Thirdly, the fact that he shot the thing, when it was not a threat (he says it turned away, side on), with a rifle. I've never shot a gun, rifle or otherwise, but I imagine that with a rifle there needs to be some aiming involved, he was calm enough to aim, and fire the gun, making a clean shot into the cats head... if a big cat graced my path, I think I'd be frozen stiff, hoping like hell it won't be interested in me, not tracking it with the sights on my rifle.

    I dunno, this whole thing just seems really fishy to me. Not that there couldn't be a few big cats roaming the Australian countryside, but have a sneaking suspicion that this was not one of them.
    • Aiming rifles (Score:5, Interesting)

      by Create an Account (841457) on Sunday October 09, 2005 @04:27AM (#13749630)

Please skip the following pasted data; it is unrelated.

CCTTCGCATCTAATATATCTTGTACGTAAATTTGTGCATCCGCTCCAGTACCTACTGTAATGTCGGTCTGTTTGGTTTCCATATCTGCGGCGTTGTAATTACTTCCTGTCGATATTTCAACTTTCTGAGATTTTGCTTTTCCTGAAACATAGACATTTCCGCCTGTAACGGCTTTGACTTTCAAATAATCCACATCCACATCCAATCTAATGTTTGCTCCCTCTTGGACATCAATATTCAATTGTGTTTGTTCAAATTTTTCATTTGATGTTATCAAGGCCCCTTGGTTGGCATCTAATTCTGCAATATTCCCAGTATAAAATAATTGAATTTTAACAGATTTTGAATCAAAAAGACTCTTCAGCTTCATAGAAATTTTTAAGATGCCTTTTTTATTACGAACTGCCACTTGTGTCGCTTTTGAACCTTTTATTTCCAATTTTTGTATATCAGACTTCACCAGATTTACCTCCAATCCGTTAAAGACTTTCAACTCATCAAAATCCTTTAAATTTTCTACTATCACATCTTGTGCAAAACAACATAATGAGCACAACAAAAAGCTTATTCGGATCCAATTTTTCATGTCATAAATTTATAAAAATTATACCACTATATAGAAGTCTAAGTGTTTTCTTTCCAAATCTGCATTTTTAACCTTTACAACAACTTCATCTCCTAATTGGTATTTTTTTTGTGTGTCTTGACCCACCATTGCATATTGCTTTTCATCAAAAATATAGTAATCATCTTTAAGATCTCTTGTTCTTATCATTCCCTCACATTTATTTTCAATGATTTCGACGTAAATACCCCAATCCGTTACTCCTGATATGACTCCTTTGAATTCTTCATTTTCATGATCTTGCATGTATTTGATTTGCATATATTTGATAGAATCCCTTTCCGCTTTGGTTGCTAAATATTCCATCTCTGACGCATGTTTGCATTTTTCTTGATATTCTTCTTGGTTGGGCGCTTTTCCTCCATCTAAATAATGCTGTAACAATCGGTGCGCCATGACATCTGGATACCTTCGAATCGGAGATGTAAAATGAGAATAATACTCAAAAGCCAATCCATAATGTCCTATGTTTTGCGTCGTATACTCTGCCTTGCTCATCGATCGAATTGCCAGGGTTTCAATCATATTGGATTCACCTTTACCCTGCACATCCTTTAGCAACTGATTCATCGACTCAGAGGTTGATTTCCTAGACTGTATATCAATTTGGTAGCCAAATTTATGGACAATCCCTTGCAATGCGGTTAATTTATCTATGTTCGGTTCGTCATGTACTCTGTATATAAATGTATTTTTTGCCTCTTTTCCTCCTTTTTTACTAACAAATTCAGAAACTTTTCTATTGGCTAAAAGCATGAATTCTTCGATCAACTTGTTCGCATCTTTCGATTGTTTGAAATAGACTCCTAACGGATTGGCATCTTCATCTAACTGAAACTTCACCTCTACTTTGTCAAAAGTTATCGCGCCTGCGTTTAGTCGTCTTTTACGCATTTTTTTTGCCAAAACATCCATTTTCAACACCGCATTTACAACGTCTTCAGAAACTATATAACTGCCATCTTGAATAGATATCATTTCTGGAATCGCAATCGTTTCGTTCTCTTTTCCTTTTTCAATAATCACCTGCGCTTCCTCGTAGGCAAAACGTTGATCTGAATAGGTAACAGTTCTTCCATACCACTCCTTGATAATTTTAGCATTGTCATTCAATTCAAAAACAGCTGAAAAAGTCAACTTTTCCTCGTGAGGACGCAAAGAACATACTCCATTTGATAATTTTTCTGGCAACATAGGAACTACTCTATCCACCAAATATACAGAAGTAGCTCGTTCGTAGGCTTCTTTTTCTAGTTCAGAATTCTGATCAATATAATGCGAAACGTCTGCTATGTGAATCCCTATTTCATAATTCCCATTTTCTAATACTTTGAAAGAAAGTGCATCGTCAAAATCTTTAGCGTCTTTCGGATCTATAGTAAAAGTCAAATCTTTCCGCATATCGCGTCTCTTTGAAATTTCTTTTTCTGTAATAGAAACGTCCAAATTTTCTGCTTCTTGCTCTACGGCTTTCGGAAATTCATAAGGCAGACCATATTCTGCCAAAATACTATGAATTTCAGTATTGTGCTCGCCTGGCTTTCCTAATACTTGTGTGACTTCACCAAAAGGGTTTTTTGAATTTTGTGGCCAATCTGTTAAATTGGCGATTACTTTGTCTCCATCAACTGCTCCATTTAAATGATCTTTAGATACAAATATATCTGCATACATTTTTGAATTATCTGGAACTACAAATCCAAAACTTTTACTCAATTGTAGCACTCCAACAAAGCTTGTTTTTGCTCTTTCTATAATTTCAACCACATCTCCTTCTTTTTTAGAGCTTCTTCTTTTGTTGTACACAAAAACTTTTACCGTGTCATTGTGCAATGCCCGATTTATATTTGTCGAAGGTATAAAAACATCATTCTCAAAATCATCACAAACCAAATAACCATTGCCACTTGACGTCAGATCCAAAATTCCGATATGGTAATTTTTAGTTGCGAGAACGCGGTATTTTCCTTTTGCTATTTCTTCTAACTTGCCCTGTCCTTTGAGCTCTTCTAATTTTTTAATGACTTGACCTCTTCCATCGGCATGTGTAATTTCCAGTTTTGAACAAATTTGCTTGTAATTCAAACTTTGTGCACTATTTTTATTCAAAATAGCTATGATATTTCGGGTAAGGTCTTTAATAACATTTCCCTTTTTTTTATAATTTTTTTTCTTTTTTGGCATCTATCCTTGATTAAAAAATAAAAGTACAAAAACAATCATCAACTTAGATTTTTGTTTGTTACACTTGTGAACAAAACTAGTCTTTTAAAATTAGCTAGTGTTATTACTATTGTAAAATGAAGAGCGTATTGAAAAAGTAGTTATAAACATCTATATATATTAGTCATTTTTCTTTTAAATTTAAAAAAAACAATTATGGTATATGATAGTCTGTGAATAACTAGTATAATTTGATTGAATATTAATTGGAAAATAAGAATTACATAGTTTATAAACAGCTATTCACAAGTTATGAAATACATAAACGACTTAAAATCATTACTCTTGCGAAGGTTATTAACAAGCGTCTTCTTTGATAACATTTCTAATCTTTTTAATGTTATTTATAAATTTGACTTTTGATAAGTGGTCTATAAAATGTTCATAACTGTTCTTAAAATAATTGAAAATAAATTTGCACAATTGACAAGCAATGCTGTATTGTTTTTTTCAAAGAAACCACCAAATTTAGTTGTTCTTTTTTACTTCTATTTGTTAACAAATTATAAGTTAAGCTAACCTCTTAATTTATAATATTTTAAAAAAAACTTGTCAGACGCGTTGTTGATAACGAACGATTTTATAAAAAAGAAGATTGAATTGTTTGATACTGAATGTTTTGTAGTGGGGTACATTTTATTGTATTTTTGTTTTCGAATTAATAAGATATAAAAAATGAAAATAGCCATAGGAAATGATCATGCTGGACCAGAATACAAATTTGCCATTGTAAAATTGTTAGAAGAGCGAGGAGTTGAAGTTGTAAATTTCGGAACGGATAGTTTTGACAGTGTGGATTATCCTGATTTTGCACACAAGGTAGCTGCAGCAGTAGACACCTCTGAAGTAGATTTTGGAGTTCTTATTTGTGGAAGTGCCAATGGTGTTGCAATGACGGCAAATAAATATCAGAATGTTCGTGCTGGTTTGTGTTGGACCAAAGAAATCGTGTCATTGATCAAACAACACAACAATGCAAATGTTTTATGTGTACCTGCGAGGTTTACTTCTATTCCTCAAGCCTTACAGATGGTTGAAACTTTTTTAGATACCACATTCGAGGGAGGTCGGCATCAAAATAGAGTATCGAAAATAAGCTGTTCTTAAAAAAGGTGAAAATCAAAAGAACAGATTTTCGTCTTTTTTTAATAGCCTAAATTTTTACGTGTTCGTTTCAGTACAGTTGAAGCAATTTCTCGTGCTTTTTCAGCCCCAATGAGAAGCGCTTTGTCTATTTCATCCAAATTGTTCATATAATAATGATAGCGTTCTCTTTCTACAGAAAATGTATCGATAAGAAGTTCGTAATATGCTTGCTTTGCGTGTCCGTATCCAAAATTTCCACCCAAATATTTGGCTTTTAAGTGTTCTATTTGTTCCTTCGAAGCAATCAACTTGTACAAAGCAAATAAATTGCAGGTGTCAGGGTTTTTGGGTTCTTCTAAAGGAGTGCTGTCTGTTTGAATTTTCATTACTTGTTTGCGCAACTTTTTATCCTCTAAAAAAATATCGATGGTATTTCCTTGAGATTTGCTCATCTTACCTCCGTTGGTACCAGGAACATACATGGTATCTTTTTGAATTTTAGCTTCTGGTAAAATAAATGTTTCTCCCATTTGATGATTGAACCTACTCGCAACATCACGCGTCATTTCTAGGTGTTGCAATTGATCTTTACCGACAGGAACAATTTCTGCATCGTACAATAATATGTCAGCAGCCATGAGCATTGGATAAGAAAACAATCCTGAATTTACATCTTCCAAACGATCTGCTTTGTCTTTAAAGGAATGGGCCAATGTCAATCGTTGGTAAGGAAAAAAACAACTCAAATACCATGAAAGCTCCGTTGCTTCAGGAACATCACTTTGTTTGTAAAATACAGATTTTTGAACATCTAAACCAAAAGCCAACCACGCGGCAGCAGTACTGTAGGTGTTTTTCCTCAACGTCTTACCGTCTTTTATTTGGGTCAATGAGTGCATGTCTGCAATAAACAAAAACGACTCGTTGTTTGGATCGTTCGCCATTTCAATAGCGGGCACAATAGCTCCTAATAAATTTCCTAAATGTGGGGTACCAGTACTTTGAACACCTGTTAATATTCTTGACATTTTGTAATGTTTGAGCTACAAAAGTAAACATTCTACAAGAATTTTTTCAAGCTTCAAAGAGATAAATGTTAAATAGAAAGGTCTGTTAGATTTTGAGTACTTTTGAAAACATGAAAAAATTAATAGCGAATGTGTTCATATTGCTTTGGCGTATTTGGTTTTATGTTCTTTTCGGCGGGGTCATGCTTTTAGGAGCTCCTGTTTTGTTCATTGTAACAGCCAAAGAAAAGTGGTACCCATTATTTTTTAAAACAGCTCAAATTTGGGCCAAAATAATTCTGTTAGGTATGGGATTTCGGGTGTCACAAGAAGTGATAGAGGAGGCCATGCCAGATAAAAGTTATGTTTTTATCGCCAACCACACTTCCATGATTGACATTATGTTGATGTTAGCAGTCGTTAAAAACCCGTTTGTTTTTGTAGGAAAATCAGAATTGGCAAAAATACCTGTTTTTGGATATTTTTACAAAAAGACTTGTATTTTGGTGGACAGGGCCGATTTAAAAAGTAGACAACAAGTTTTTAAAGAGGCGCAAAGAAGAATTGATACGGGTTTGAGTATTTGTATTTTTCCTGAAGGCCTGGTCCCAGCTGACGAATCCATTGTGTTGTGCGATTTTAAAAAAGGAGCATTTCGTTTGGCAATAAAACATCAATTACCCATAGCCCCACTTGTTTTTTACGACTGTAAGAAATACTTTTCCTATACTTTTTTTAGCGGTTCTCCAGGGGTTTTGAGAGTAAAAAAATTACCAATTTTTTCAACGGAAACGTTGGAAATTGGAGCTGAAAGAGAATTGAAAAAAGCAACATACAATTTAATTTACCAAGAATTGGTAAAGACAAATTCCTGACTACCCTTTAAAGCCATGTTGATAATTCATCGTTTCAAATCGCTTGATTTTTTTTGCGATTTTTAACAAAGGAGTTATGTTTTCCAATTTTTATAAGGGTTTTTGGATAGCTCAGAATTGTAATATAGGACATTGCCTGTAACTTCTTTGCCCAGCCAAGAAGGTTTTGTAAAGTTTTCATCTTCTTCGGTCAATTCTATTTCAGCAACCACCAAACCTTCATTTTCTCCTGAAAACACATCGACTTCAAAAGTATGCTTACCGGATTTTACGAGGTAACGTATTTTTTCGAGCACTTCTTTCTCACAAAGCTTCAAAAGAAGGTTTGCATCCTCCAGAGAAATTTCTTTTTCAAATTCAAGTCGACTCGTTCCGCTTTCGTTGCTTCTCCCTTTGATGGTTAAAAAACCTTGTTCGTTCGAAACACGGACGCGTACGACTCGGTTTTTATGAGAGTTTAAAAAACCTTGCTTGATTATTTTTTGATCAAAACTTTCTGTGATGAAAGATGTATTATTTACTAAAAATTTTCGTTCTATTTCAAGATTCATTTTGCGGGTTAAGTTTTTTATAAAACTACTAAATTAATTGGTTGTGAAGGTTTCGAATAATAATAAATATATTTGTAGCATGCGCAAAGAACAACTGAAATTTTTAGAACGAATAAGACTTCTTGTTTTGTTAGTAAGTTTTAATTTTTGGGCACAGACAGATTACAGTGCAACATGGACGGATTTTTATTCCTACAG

Yeah, there is a good bit of aiming involved. This guy was apparently an experienced hunter, and some of those guys areinsanely good shots. When it turned away, it was actually a harder shot because it was moving side to side (bearing change) rather than coming straight at him.

      He said he hit it behind the shoulder (which is about where you would aim) and the bullet destroyed the head. This implies either that the cat was running away from him, or the bullet was deflected inside the cat's body (probably by a bone or rib.)

      Finally, if he was using hollow points (which is more likely in some rifles than in others) it could very easily blow the majority of the head off. So, maybe.
      That paper's not very credible, though, and lots of people are saying the big cats are just myths, and he did throw away his best evidence. So, maybe not.